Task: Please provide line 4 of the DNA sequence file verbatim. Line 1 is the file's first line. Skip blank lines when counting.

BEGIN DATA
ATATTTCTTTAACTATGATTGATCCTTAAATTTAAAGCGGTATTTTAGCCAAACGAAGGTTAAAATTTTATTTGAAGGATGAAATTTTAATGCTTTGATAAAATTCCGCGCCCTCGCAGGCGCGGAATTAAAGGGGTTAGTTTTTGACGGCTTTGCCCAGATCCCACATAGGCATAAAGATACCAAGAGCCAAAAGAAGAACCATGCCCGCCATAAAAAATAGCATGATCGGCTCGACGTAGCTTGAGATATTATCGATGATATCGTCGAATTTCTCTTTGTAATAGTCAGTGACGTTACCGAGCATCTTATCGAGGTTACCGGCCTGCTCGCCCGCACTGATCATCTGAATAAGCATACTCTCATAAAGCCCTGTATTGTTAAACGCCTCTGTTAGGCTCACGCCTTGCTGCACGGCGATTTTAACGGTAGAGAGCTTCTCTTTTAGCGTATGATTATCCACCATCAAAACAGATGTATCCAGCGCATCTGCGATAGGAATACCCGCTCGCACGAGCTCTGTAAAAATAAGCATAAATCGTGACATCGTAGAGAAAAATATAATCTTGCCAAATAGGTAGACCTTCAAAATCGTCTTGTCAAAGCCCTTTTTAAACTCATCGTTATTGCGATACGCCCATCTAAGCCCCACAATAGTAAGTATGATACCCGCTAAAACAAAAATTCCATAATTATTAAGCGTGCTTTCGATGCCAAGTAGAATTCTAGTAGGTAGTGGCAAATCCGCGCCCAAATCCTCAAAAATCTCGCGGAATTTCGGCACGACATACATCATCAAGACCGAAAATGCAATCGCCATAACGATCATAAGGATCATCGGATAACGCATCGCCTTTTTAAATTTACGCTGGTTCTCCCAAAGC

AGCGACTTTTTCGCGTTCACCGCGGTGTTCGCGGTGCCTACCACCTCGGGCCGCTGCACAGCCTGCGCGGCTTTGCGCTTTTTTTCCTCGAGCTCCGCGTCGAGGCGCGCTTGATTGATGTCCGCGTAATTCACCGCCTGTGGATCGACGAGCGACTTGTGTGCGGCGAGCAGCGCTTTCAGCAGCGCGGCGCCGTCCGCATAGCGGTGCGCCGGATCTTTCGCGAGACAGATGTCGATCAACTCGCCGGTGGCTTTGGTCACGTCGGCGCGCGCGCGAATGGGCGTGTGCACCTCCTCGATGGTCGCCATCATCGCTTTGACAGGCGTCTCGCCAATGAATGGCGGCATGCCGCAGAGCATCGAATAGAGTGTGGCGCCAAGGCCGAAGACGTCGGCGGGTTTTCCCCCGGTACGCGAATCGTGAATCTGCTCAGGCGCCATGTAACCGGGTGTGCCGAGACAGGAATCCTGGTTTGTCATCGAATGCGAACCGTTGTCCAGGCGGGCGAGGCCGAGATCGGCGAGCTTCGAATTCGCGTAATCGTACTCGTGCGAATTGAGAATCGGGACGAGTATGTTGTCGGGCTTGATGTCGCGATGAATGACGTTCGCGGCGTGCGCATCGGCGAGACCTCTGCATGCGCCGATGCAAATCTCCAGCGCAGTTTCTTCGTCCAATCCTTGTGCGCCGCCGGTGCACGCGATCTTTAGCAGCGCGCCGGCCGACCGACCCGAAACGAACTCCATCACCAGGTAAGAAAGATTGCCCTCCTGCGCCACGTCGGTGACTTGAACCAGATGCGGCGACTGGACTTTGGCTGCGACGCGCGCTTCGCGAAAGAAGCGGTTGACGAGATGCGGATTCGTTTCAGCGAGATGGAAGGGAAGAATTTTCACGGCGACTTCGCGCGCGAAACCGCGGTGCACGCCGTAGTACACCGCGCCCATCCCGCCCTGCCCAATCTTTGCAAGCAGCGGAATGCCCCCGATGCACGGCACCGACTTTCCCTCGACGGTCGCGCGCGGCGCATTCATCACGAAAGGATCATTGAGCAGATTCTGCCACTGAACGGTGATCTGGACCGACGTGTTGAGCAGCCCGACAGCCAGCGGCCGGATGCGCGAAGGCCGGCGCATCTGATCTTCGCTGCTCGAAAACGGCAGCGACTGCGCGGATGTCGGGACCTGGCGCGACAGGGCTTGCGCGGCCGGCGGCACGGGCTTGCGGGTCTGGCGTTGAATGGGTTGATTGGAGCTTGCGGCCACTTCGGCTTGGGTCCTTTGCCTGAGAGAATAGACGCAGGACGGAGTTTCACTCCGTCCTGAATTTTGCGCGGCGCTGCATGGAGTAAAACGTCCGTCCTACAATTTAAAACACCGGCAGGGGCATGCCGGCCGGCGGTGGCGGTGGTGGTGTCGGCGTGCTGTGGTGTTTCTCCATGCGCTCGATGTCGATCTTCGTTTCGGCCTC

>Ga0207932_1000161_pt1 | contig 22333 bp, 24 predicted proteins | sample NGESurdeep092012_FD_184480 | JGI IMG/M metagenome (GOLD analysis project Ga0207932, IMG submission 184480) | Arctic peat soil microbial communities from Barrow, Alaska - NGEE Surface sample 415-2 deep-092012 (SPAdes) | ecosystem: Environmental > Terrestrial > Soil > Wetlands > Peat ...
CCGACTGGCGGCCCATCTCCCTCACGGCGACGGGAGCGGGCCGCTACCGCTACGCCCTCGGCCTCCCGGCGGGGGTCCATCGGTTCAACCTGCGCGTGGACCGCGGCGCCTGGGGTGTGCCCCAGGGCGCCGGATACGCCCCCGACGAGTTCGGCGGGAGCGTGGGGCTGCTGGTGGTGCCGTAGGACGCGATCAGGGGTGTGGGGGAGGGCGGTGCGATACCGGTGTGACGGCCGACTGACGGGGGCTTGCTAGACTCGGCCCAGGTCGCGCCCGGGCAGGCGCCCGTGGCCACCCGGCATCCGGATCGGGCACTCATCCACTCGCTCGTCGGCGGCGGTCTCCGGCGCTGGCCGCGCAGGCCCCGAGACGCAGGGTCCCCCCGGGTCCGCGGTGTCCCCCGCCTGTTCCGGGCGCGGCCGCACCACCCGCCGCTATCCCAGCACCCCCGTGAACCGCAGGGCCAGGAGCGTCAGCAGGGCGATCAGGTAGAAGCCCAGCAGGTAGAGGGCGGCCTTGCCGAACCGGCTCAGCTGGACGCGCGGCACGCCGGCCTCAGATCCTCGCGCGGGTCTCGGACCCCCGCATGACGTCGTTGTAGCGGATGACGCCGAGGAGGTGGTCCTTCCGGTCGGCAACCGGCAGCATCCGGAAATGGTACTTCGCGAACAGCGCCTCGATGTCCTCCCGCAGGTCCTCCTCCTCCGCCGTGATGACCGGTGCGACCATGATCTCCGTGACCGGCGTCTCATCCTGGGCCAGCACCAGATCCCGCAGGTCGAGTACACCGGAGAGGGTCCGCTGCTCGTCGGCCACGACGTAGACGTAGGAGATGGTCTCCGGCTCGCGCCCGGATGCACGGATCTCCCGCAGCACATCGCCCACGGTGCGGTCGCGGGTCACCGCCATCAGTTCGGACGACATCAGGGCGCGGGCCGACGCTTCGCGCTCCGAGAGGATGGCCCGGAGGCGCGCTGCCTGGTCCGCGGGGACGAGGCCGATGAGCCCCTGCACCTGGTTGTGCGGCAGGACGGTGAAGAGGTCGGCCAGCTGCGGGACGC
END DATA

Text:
CCGACTGGCGGCCCATCTCCCTCACGGCGACGGGAGCGGGCCGCTACCGCTACGCCCTCGGCCTCCCGGCGGGGGTCCATCGGTTCAACCTGCGCGTGGACCGCGGCGCCTGGGGTGTGCCCCAGGGCGCCGGATACGCCCCCGACGAGTTCGGCGGGAGCGTGGGGCTGCTGGTGGTGCCGTAGGACGCGATCAGGGGTGTGGGGGAGGGCGGTGCGATACCGGTGTGACGGCCGACTGACGGGGGCTTGCTAGACTCGGCCCAGGTCGCGCCCGGGCAGGCGCCCGTGGCCACCCGGCATCCGGATCGGGCACTCATCCACTCGCTCGTCGGCGGCGGTCTCCGGCGCTGGCCGCGCAGGCCCCGAGACGCAGGGTCCCCCCGGGTCCGCGGTGTCCCCCGCCTGTTCCGGGCGCGGCCGCACCACCCGCCGCTATCCCAGCACCCCCGTGAACCGCAGGGCCAGGAGCGTCAGCAGGGCGATCAGGTAGAAGCCCAGCAGGTAGAGGGCGGCCTTGCCGAACCGGCTCAGCTGGACGCGCGGCACGCCGGCCTCAGATCCTCGCGCGGGTCTCGGACCCCCGCATGACGTCGTTGTAGCGGATGACGCCGAGGAGGTGGTCCTTCCGGTCGGCAACCGGCAGCATCCGGAAATGGTACTTCGCGAACAGCGCCTCGATGTCCTCCCGCAGGTCCTCCTCCTCCGCCGTGATGACCGGTGCGACCATGATCTCCGTGACCGGCGTCTCATCCTGGGCCAGCACCAGATCCCGCAGGTCGAGTACACCGGAGAGGGTCCGCTGCTCGTCGGCCACGACGTAGACGTAGGAGATGGTCTCCGGCTCGCGCCCGGATGCACGGATCTCCCGCAGCACATCGCCCACGGTGCGGTCGCGGGTCACCGCCATCAGTTCGGACGACATCAGGGCGCGGGCCGACGCTTCGCGCTCCGAGAGGATGGCCCGGAGGCGCGCTGCCTGGTCCGCGGGGACGAGGCCGATGAGCCCCTGCACCTGGTTGTGCGGCAGGACGGTGAAGAGGTCGGCCAGCTGCGGGACGC